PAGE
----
CRT represents one of the most modern and useful treatment techniques aimed to alleviate heart sufferance. The early conducted studies, at the beginning of the CRT era (about two decades ago), were small-size medical investigations which rapidly showed improvement in systolic LV function and cardiac output. From that point on, as the experience regarding implants grew and the number of CRT treated patients expanded considerably, large scale studies were possible and our understanding of this phenomenon gradually increased. The fi rst important changes concerning indication for CRT came with the 2012 ACCF/AHA/HRS Focused Update for CRT, where clear specifi cations in respect of NYHA Class severity, QRS morphology and duration, presence of sinus rhythm or atrial fi brillation, were made30. The early CRT studies focused only on QRS duration and the severity of heart failure5. Later,  the high understanding of the relationship between symptom improvement and the decrease in cardiac dyssynchronism lead to further investigation of the potential effects of multisite biventricular pacing and intraventricular conduction delay (MUSTIC trial). This trial proved important symptomatic benefi ts in CRT patients, especially among class III NYHA, EF <35% and QRS duration over 150 ms6. QRS duration was also largely debated in the 2008 guidelines, but even though the best results had been noticed among patients with QRS >150 ms, these guidelines failed to make specific recommendations based on QRS morphology and duration. Very important, though, is that no large scale trial mentioned at that time managed to demonstrate any benefi t in resynchronizing patients with normal or near normal (120-130 ms) QRS duration, even when echocardiographic elements of dyssynchrony were noticed1,14. Recent papers reinforce this statement adding that CRT may actually have deleterious effects in this group of HF patients (EchoCRT study)7. Other major trials like Resynchronization for Ambulatory Heart Failure Trial (RAFT)8, Multicenter Automatic Defi brillator Implantation Trial-Cardiac Resynchronization Therapy (MADIT-CRT)9, Cardiac Resynchronization in Heart Failure Study (CAREHF)10, Comparison of Medical Therapy, Pacing and Defi brillation in Heart Failure (COMPANION)11 were able to demonstrate greater benefi ts when CRT was performed in wide QRS population. A meta-analysis of these trials, which included also the Resynchronization Reverses Remodeling in Systolic Left Ventricular Dysfunction (REVERSE) study, proved important benefits in terms of morality and hospitalization for heart failure, in the QRS >150 ms patient population, regardless of HF severity12. Current information reveals there is no benefi t, or even there is a harmful effect when implanting a three chamber pace-maker when QRS duration is lower than 120-130 ms1. Regarding NYHA classification of HF, the REVERSE trial was the first one to notice that CRT has a reverse-remodeling effect in mildly or asymptomatic HF patients (when assessing left ventricular end systolic volume – LVESV in the CRT-ON group vs CRT-OF)12. Importantly, the reverse-remodeling effect was significantly lower in the non-LBBB pattern. Also, the study revealed that the longer the QRS duration, the greater the decrease in the LVESV. Another important aspect was the comparison between CRT-D and ICD alone, which was studied in the RAFT trial8. Overall, there was a better protection in terms of all-cause mortality, cardiovascular death and hospitalization (primary end point) offered by CRT-D implant (the differences were noticed only in the wide QRS complex (>150 ms), LBBB morphology and sinus rhythm). Similar conclusions were obtained in the MADIT-CRT trial, when comparing CRT-D vs ICD in patients with HF class I-II NYHA, QRS >130 ms9. A subanalysis of this study proved that only patients with LBBB morphology benefi t more from CRT-D vs ICD, whereas in the group presenting right bundle branch block (RBBB) or intraventricular conduction delay (ICVD) patterns there was no difference in terms of better protection between CRT-D and ICD9. The latest recommendations based on the newest trials are available from 2013 (2013 ESC Guidelines on cardiac pacing and cardiac resynchronization therapy). These guidelines simplified the management of HFpatients, when speaking about CRT, and discouraged the use of the device in class I NYHA and non-LBBB pattern with QRS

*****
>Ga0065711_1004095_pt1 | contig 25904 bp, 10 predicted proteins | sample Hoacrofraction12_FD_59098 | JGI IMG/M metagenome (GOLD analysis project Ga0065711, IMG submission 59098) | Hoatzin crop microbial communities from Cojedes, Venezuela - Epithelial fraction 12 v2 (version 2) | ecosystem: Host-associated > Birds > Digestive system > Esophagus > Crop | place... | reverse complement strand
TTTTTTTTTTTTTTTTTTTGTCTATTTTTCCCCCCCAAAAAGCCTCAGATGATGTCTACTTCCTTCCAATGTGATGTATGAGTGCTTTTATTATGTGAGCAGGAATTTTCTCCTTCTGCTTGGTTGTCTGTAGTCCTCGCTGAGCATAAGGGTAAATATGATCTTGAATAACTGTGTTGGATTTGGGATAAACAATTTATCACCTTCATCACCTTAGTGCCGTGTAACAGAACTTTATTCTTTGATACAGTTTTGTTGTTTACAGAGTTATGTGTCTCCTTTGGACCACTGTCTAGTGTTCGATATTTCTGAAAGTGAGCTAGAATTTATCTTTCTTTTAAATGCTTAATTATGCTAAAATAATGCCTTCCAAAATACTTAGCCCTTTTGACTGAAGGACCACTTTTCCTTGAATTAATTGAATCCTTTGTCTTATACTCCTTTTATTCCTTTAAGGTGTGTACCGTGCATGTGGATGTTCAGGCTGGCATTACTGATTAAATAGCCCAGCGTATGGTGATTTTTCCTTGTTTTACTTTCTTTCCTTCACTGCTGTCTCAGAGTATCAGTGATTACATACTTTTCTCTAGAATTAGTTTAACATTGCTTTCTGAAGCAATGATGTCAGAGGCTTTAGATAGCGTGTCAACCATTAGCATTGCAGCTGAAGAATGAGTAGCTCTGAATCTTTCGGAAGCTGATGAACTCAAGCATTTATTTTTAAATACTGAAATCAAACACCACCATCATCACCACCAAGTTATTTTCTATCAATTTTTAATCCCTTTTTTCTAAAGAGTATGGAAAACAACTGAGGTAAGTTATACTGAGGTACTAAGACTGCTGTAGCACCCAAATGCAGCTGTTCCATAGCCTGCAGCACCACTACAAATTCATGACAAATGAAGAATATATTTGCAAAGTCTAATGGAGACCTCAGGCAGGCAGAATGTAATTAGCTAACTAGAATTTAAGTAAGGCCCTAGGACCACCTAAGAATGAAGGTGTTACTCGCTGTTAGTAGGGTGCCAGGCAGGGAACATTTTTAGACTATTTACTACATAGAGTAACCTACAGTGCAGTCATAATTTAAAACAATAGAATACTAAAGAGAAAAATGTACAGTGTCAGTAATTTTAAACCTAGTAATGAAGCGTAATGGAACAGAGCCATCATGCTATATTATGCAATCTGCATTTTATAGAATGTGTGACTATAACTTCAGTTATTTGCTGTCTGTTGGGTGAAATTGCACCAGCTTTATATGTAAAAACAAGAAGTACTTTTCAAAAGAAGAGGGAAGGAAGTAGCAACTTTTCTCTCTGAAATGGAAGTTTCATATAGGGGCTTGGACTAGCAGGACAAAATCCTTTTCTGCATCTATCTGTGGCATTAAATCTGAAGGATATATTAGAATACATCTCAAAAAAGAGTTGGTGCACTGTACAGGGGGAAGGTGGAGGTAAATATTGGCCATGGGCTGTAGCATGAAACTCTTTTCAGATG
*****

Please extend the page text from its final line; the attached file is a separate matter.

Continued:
It is estimated that 5-10% of all the HF population has indication for CRT. This represents a large number of patients, about 400/1.000.000 inhabitants/year in Europe14. Unfortunately, about one third of the implanted patients prove to be non-responders to therapy. We believe that this is mainly due to a lack of clear criteria able to predict response to therapy; next stands the technical impairment15. There is heterogeneity of mechanisms determining resynchronization success. As seen above, the present indications for CRT widely uses basic criteria in terms of LVEF, NYHA class and QRS duration, which apparently are insuffi cient when predicting the responders to therapy16. What is a responder? To answer this question, we must fi rst establish thetiming of evaluation. There is no consensus regarding this aspect, but there is a general opinion that at least 6 months must pass from the implant before we make an assumption17. There are at least three sets of parameters to have in mind. Firstly, of course, there are the morality-morbidity indicators21. Secondly, but maybe the most important, there are the clinical parameters: NYHA class (at least 1 class decease), 6 mwt (>50 m improvement), QOL, VO2 (>10 %). On the third position comes the echocardiographic evaluation (LVEF >5% and LVESV >10-15%)18. Interestingly, there is no direct correlation between QRS duration (narrowing) and the clinical/hemo-dynamical benefi t after CRT, according to literature19. According to these parameters, the responders to therapy are classifi ed in super- responders (EF improvement >20%, reduction of LVTSV > 30%), responders (EF improvement 5-20%, reduction of LVTSV 15-29%) and non-responders (EF improvement Indication related causes